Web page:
Posted in Recent Releases, Upcoming Releases

Home Before Dark by Riley Sager

Release date: June 30, 2020

★ ★ ★ ★ ★ ★ ★ ★ ★ ☆

SPOILER-FREE REVIEW: Home Before Dark, by Riley Sager, is set to be released on Tuesday, June 30, 2020 by Dutton Books (an imprint of Penguin Random House). It enjoyed an early release as part of the Book of the Month subscription box program, which is how I got my hands on this copy a month early.


Maggie Holt has just experienced one of the biggest losses of her life, when her father dies after battling a terminal illness right before her thirtieth birthday…and it’s even more devastating because her father has lied to Maggie her entire life, and refused to stop even on his deathbed. In his last moments, Maggie begs him to tell her the truth about her childhood, but he simply apologizes instead with his last breaths.

The Holt family, you see, is no ordinary family; in a plotline eerily similar to The Amityville Horror, they had lived in an infamously “haunted” house named Baneberry Hall for exactly 20 days when Maggie was five years old, before fleeing in the middle of the night, never to return. Or so Maggie thought. Her father had chronicled the story in his bestselling novel House of Horrors, which provides her with her inheritance: a lump sum of money from his profits, and – in a shocking twist – Baneberry Hall itself.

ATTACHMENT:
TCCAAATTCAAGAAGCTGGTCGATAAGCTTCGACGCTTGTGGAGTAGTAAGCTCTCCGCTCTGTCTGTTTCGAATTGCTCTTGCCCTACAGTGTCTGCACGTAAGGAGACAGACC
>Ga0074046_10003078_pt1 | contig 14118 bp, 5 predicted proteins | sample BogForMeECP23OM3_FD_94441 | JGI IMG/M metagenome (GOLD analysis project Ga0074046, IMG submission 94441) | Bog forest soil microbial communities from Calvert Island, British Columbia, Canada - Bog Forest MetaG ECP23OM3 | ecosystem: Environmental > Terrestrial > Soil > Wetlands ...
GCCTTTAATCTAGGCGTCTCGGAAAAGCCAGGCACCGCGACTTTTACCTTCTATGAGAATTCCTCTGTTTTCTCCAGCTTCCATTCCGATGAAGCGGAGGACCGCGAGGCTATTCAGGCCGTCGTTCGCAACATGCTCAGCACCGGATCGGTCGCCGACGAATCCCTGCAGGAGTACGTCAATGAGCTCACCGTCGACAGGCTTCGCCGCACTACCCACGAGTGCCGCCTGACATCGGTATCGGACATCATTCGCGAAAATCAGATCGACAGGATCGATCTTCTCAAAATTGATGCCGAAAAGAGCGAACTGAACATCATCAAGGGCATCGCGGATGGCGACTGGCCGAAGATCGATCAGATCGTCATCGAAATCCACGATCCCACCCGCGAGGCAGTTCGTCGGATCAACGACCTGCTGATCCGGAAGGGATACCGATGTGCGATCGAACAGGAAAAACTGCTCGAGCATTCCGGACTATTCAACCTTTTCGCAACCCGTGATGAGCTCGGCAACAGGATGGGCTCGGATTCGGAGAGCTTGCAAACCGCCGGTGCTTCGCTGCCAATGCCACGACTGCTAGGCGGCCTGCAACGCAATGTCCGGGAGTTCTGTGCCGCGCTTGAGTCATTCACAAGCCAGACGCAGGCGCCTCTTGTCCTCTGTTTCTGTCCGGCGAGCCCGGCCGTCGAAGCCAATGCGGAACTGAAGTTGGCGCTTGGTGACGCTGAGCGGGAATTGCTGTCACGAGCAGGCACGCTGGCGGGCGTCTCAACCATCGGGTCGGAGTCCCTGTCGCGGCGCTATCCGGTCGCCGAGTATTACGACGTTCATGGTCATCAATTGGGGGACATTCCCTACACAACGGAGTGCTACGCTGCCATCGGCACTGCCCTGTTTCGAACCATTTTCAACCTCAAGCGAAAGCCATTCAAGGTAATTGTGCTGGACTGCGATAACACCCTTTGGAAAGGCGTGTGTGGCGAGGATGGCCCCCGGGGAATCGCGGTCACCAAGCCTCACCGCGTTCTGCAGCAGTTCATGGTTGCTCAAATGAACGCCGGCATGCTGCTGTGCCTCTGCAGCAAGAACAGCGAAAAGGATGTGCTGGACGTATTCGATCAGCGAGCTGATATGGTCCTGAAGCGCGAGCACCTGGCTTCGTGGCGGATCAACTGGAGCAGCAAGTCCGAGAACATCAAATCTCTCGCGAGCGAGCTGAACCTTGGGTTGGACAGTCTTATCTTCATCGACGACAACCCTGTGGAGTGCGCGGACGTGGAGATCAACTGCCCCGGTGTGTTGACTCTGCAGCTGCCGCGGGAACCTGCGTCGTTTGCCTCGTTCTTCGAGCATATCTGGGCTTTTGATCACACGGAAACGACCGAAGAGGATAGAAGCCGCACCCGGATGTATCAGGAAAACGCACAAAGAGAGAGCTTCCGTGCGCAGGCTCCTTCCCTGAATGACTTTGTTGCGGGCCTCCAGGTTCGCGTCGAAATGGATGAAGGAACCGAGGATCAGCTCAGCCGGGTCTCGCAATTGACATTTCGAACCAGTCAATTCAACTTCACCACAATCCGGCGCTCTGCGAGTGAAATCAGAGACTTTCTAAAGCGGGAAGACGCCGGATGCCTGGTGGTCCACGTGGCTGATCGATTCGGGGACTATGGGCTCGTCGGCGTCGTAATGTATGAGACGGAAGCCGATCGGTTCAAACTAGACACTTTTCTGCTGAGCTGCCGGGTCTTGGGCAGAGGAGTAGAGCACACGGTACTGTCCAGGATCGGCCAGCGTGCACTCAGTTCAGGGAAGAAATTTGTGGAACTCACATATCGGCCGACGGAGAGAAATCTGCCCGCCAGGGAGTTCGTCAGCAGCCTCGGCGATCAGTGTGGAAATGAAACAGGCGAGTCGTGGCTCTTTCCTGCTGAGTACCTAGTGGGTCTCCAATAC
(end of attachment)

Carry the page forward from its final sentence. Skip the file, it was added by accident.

Maggie has spent her entire life dealing with the unwanted stardom that comes from being the star of a “real-life” horror novel. Her father wrote about Maggie’s visions and her experiences with the murderous ghosts who haunted Baneberry Hall, and her life has been unfairly shaped by this label that was unwittingly placed on her. She can’t even remember her childhood or her time at Baneberry Hall, and both of her parents have spent nearly 25 years refusing to answer her questions about what was real and what was simply fiction. But now, she holds the keys to Baneberry Hall in her hands…and with her mother’s insistence that she never step foot in the home again, her resolve is solidified.